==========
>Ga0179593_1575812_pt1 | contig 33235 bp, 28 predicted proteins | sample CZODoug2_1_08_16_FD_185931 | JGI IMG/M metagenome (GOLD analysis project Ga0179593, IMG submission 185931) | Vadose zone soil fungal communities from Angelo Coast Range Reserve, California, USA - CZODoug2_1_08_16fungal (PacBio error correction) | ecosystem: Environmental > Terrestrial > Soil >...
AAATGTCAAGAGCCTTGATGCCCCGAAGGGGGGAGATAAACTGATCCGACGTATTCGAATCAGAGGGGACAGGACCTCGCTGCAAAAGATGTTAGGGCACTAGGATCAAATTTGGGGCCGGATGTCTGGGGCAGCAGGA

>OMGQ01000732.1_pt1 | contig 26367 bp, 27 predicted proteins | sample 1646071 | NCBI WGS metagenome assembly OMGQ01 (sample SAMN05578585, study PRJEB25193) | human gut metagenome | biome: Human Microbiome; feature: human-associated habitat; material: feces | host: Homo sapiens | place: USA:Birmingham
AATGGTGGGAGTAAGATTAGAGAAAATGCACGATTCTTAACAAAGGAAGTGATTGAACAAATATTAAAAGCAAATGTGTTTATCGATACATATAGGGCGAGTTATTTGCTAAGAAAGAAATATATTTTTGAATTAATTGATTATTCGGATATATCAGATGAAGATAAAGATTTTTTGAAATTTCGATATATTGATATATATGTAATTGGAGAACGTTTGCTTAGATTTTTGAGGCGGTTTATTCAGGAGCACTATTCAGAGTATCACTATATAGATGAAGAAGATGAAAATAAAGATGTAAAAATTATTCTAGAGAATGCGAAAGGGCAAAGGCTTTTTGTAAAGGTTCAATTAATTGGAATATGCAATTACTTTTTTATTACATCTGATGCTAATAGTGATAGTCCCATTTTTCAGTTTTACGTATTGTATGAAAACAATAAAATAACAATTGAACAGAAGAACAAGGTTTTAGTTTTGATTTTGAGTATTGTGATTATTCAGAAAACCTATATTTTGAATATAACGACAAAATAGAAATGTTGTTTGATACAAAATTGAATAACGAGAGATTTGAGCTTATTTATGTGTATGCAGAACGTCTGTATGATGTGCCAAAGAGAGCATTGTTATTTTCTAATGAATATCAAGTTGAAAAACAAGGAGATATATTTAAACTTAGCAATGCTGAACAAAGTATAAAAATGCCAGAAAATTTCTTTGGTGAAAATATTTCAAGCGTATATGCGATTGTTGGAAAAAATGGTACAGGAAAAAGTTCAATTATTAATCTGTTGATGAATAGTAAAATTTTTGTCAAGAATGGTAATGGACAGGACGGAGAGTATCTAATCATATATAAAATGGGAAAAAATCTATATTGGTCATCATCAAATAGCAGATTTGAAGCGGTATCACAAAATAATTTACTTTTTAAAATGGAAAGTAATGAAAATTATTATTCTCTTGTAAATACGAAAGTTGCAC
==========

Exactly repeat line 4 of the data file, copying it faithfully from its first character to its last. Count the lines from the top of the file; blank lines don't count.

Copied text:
AATGGTGGGAGTAAGATTAGAGAAAATGCACGATTCTTAACAAAGGAAGTGATTGAACAAATATTAAAAGCAAATGTGTTTATCGATACATATAGGGCGAGTTATTTGCTAAGAAAGAAATATATTTTTGAATTAATTGATTATTCGGATATATCAGATGAAGATAAAGATTTTTTGAAATTTCGATATATTGATATATATGTAATTGGAGAACGTTTGCTTAGATTTTTGAGGCGGTTTATTCAGGAGCACTATTCAGAGTATCACTATATAGATGAAGAAGATGAAAATAAAGATGTAAAAATTATTCTAGAGAATGCGAAAGGGCAAAGGCTTTTTGTAAAGGTTCAATTAATTGGAATATGCAATTACTTTTTTATTACATCTGATGCTAATAGTGATAGTCCCATTTTTCAGTTTTACGTATTGTATGAAAACAATAAAATAACAATTGAACAGAAGAACAAGGTTTTAGTTTTGATTTTGAGTATTGTGATTATTCAGAAAACCTATATTTTGAATATAACGACAAAATAGAAATGTTGTTTGATACAAAATTGAATAACGAGAGATTTGAGCTTATTTATGTGTATGCAGAACGTCTGTATGATGTGCCAAAGAGAGCATTGTTATTTTCTAATGAATATCAAGTTGAAAAACAAGGAGATATATTTAAACTTAGCAATGCTGAACAAAGTATAAAAATGCCAGAAAATTTCTTTGGTGAAAATATTTCAAGCGTATATGCGATTGTTGGAAAAAATGGTACAGGAAAAAGTTCAATTATTAATCTGTTGATGAATAGTAAAATTTTTGTCAAGAATGGTAATGGACAGGACGGAGAGTATCTAATCATATATAAAATGGGAAAAAATCTATATTGGTCATCATCAAATAGCAGATTTGAAGCGGTATCACAAAATAATTTACTTTTTAAAATGGAAAGTAATGAAAATTATTATTCTCTTGTAAATACGAAAGTTGCAC